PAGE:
Friday, May 30, 2014

"Playing Politics With Veterans' Health." Sec. Shinseki :Good Man In A Neglected System

U.S. Secretary of Veterans Affairs Eric Shinseki in Washington on May 15

U.S. Secretary of Veterans Affairs Eric Shinseki in Washington on May 15
UPDATE ON MAY 30 | Veterans Affairs Secretary Eric Shinseki has resigned from his post. Read the full report here.
Buried beneath the outrage over an alleged coverup of long patient delays at the U.S. Department of Veterans Affairs in Phoenix is this bit of counterintuitive good news: When vets actually get in to see a VA doctor, they typically receive decent care. Asked how well their “physical health needs are being met today,” 85 percent of Iraq and Afghanistan war veterans responded “very well” or “somewhat well,” according to an April Washington Post-Kaiser Family Foundation survey. The response to a question about “mental or emotional health needs” was almost identical. The split on both sets of answers was roughly 50-50 between “very well” and “somewhat well.”
“Study after study now confirms the VA system as a whole outperforms the rest of the health-care system on just about every metric that health-care quality can devise,” Phillip Longman, a senior research fellow at the New America Foundation, told the Senate Committee on Veterans’ Affairs at a hearing on May 14. “These include adherence to the protocols of evidence-based medicine, investment in prevention and effective disease management, use of integrated electronic medical records, and, importantly, patient satisfaction,” said Longman, author of the 2012 book Best Care Anywhere: Why VA Health Care Would Work Better for Everyone.
Even Dr. Sam Foote, the former VA clinic director in Phoenix who blew the whistle on alleged secret waiting lists and preventable vet deaths in that city’s VA system, has said most kinds of care for former soldiers and sailors is adequate. “Today’s VA health care system in general does a good job at providing chronic care, and it excels at things like blood pressure and diabetes contro,” Foote wrote in a May 23 op-ed in theNew York Times. Where the VA system breaks down, Foote said, is in getting patients into clinics and hospitals in the first place and in providing emergency care. These are not minor shortcomings. In Phoenix, officials allegedly compounded the problem by concealing delays with phony record keeping. Foote blames a dysfunctional bureaucracy and “a mismatch between the VA’s mission and its resources.”
In Washington, politicians and senior officials have used the latest evidence of bad management at the VA as an occasion not to press cures but to point fingers. The man in charge of the VA, retired General Eric Shinseki, told the same Senate committee in mid-May that he’s “mad as hell” about allegations of lethal delays and coverups. President Obama likewise is “madder than hell” about the Phoenix fiasco, his chief of staff, Denis McDonough, said a few days later on CBS’s Face the Nation. And on Memorial Day, Obama, just back from a surprise visit to the troops in Afghanistan, said, “We must do more to keep faith with our veterans and their families to make sure they get the care and benefits … they’ve earned.”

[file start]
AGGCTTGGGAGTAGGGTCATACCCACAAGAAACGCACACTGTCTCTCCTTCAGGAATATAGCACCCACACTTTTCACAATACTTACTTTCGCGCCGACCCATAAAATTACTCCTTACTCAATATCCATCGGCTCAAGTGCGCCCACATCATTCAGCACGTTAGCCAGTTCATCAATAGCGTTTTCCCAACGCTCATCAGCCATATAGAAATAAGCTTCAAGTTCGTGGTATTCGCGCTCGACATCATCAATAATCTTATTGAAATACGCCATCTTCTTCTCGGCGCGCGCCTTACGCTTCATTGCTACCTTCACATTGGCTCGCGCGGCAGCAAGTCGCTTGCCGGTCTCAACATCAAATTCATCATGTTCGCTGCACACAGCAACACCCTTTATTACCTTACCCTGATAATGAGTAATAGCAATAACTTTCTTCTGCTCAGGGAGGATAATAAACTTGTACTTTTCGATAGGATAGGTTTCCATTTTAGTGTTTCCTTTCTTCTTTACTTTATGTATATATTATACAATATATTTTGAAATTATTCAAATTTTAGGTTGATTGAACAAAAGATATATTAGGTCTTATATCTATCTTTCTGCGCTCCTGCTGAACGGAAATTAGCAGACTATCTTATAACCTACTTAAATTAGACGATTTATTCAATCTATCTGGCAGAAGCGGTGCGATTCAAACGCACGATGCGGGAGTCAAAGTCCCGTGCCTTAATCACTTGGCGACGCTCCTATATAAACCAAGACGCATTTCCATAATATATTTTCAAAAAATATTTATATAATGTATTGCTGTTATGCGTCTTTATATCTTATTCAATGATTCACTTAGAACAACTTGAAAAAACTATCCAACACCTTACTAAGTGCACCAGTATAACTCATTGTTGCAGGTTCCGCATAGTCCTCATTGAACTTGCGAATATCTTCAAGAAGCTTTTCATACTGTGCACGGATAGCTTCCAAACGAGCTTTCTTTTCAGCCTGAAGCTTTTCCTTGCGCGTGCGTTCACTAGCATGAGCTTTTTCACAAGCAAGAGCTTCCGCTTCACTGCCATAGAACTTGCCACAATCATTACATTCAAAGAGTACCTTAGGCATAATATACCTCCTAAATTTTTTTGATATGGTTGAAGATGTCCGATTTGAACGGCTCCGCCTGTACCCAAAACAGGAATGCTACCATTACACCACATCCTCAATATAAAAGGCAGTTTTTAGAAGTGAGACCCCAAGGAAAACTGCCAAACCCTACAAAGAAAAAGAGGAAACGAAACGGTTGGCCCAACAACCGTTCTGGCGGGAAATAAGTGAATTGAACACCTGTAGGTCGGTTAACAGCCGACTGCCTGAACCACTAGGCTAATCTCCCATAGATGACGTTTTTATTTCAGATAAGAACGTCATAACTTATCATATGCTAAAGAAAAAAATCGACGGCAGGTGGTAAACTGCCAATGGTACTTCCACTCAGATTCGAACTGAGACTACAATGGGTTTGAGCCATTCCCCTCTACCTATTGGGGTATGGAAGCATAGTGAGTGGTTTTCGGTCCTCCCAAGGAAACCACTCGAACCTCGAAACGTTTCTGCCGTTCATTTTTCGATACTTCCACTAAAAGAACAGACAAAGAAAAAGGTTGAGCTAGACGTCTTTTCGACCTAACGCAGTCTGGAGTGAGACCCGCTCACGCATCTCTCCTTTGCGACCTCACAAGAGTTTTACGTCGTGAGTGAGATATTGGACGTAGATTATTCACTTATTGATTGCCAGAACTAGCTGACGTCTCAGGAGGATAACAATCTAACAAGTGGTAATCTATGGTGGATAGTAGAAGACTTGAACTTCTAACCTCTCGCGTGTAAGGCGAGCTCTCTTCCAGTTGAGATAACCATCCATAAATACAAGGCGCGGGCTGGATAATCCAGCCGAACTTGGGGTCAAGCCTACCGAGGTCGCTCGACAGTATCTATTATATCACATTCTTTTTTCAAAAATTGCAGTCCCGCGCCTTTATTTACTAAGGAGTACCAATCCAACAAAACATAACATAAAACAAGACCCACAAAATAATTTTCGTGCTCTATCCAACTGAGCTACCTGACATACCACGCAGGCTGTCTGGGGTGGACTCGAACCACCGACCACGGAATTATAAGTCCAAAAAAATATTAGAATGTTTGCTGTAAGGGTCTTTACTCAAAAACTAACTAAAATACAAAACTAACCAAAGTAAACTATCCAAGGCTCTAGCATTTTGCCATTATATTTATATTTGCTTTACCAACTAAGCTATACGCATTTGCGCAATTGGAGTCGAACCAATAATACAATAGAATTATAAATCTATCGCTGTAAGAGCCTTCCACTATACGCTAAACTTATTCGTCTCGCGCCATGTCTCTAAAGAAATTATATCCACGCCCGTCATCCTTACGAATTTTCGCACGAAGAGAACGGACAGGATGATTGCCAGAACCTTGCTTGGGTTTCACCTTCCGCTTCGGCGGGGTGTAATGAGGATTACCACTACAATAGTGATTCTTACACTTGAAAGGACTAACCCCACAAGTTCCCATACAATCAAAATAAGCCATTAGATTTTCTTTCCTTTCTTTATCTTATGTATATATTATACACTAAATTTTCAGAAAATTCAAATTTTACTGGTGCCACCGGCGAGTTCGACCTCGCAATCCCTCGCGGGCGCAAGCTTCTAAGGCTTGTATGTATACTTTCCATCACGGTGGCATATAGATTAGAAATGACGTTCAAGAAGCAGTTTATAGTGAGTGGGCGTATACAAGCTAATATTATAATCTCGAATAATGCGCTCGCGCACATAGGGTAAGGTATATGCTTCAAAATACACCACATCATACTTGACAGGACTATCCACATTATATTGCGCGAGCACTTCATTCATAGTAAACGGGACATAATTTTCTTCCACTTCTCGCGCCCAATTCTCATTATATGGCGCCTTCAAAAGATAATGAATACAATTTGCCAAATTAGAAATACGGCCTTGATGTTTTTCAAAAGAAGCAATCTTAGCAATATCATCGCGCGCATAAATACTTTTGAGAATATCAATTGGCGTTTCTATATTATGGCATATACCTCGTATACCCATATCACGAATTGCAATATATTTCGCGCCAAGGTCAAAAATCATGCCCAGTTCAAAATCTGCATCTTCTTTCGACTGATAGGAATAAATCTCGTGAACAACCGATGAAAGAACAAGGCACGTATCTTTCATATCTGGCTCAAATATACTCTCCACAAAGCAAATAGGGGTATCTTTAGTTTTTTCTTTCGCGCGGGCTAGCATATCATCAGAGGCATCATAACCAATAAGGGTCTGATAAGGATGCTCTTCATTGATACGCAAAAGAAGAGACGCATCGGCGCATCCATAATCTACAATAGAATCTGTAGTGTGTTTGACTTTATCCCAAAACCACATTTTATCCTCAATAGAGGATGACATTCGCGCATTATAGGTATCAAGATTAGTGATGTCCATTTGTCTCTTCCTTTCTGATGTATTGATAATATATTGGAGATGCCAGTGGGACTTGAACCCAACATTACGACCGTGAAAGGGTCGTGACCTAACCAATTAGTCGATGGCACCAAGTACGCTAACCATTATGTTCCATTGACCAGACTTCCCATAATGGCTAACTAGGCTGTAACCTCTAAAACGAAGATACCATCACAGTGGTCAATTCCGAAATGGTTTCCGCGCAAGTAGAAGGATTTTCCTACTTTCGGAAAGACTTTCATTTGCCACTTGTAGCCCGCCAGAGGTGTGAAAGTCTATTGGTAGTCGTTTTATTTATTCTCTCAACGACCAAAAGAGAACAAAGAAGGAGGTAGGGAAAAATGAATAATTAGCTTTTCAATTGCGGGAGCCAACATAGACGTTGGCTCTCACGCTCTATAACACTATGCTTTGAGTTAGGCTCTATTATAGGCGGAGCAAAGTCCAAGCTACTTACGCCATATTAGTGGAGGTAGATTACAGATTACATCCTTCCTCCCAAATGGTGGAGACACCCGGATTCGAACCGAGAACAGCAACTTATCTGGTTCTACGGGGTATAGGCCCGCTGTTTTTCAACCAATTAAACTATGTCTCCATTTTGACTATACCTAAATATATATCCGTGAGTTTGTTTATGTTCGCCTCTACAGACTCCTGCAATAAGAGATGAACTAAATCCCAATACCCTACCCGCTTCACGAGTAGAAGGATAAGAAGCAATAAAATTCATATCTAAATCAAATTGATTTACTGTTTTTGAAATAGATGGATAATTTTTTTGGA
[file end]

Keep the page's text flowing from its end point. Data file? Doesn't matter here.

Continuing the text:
Shinseki’s and Obama’s sentiments suggest they want to kick the butts of the people responsible for not doing right by vets. They need look no further than the head of the VA and the commander in chief of the U.S. armed forces. Shinseki has sat atop the agency for more than five years—the appalling misbehavior in Phoenix unfolded on his watch. Obama is not just now learning of the agency’s dysfunction. When he ran for the White House in 2008, he attacked George W. Bush for paying inadequate attention to vets and vowed to make VA reform a priority.
Republicans also have exploited the situation in Phoenix, now under investigation by the VA’s inspector general. Responding to a promise by the president to get to the bottom of the debacle, GOP Senator John McCain decried Obama’s declaration as “wholly insufficient in addressing the fundamental, systemic problems plaguing our veterans’ health-care system. … We need answers, leadership, and accountability, none of which we’ve seen from the Obama administration.” This level of indignation is odd from a legislator who, after all, represents Arizona, calls Phoenix his home, and has a skilled staff in that city available to look into complaints from local vets.
A more substantive discussion of what ails the VA begins with the data. The wars in Iraq and Afghanistan added vast numbers of cases to the agency’s backlogs. The VA received a record 1 million claims during Obama’s first year in office. The burden kept rising until it peaked in 2011, at 1.3 million, then fell to 1.04 million in 2013. Because of advances in battlefield medicine, many soldiers who would have died in the past now survive with difficult-to-treat injuries.
The bottom line: Five years after the president said he’d make veterans’ health a priority, the VA is still understaffed and overwhelmed.
Barrett is an assistant managing editor and senior writer at Bloomberg Businessweek. His new book, Law of the Jungle, which tells the story of the Chevron oil pollution case in Ecuador, will be published by Crown in September 2014. His most recent book is GLOCK: The Rise of America’s Gun.

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